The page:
I need to add one more comment. It especially touches the servant portion of my spirit that he worked so hard on a piano bench. I’ve been a pianist my whole life. My siblings gave me a used piano for a wedding gift. It had no bench, so I used a rickety stool for several years. Then I ran across a used bench in a music store, refinishing it a few years later. It is huge with lots of storage room. It is always full with whatever 30 hymn arrangement books are my present favorites in worshipping the King.

    How beautiful that he not only developed his own gift, but also sacrificed to bring forth the gifts in you and your siblings as well.

  15. Narola Grady says:

    What a wonderful tribute, Arthur. I look forward to meeting him in heaven someday and saying thank you for his faithfulness to his God, to his wife and family, and to the people God placed in front of him. I will copy this tribute and study it……as a plumbline to help me in the places where I get sidetracked. Like the Steve Green song says, “May the footprints that we leave, lead them to believe, and the lives we live inspire them to obey. Oh may all that come behind us find us faithful.”

  16. rwilli53 says:

    Thank you Arthur, for your transparency and for your beautifully crafted tribute to your dad, I think we would have all loved to have known him personally, but feel we do anyway, through you. I especially loved the piano stool and his need for that corner of beauty in his life – relating completely to that. Blessings, Rosemary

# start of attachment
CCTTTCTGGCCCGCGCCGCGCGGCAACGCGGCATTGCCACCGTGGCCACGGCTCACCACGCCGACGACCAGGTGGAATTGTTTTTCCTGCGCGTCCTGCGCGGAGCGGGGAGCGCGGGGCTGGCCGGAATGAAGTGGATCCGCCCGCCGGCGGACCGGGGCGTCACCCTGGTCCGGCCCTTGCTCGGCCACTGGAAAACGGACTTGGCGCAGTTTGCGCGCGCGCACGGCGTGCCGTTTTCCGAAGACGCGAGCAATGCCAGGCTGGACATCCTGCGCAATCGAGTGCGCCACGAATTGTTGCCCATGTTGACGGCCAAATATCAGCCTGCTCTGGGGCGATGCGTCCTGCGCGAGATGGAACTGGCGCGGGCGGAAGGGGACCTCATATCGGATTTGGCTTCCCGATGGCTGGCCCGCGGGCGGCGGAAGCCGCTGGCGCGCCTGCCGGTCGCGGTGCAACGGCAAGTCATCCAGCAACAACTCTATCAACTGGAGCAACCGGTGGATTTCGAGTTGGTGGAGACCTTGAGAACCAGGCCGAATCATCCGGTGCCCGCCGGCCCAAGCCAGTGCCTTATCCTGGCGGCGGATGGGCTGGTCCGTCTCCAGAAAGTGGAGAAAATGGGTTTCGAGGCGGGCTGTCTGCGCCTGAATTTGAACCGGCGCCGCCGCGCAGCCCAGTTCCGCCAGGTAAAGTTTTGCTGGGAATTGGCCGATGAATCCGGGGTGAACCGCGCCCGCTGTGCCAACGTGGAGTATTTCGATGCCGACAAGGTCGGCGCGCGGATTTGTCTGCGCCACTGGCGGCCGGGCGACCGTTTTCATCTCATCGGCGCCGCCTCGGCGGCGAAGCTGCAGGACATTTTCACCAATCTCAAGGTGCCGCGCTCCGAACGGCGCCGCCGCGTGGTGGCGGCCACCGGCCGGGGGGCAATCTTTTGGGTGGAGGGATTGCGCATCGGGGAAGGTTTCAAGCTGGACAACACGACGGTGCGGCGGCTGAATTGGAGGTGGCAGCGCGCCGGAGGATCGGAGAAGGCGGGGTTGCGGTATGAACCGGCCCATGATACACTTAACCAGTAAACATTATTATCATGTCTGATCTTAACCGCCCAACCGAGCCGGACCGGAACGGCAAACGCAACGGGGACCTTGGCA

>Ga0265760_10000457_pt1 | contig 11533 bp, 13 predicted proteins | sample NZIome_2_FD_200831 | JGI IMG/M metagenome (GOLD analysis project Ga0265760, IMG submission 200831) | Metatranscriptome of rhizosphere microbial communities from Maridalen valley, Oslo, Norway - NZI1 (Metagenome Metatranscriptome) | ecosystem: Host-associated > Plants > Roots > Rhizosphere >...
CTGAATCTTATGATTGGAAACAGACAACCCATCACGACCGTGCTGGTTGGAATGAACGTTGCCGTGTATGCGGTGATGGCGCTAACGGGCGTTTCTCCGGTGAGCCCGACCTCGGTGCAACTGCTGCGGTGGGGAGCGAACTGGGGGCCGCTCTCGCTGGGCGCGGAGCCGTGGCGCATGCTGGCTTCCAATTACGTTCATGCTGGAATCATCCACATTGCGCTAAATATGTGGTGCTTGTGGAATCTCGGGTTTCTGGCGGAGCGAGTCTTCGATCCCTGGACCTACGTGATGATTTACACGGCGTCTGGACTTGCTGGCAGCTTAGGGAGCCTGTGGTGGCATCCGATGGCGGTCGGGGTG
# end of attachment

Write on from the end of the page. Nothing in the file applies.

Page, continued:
17. LaVonne says:

    May you know and feel the Lord’s gracious arms holding you during this time of reflection and celebration of your Fathers life and all that he accomplished for his King his family and for others. Thank You Arthur for sharing.

  18. Rebecca Eshelman says:

    I too am grieving with you. What an amazing man, husband, father, missionary, teacher, – and always in God’s word with a visable plum line to remind him and his family and followers to stay the course and be faithful to our LORD. WOW.



    Most sincerely,

    Rebecca Eshelman

  19. Deborah Rivera says:

    His eye is on the sparrow and nothing could be more clear, to hear this final message about your Dad’s ministry and his life as a father and husband on God’s mission. To know that his trip home was totally God’s timing and your father had been completely faithful, even to his final message.
    We are all witnesses to his character, by the generational blessing that you have chosen to walk in, moving the ball on the field that God has given to you. I am so greatful to be a partaker of this blessing. Deborah Rivera

  20. Ellie says:

    May The Lord comfort you on the way that only Him can do.

  21. linzi roberts says:

    Dear Arthur, Thank you very much for sharing from the depth of your heart about your father. What an inspiration for you and all of us. I have been moved to tears. What a an incredible Proverbs 31 woman your Mother must be! Thank you, thank you! Linzi Roberts.

  22. Rob C. says:

    Thank you for sharing your father’s legacy, and your tender heart. The ethic is transferable. There will be no closer, you’ll throw the last pitch.

  23. Pat says:

    Arthur, I’m sorry for your loss. Especially the loss of such a man who made such a difference in his little corner of the world. Thank you for sharing him with us, both I the tribute and in your life, which is an even great tribute to him. I see shades of him in all you are and do. You learned well and have carried the ball even farther. I’m impressed that you were able to think clearly enough to write this. At times like this, I always seem to falter. So may God comfort you in your loss and coach you to move even further along the even wider playing field He’s given you, equipped with the tools your dad gave you.

  24. Denisha Sauls says: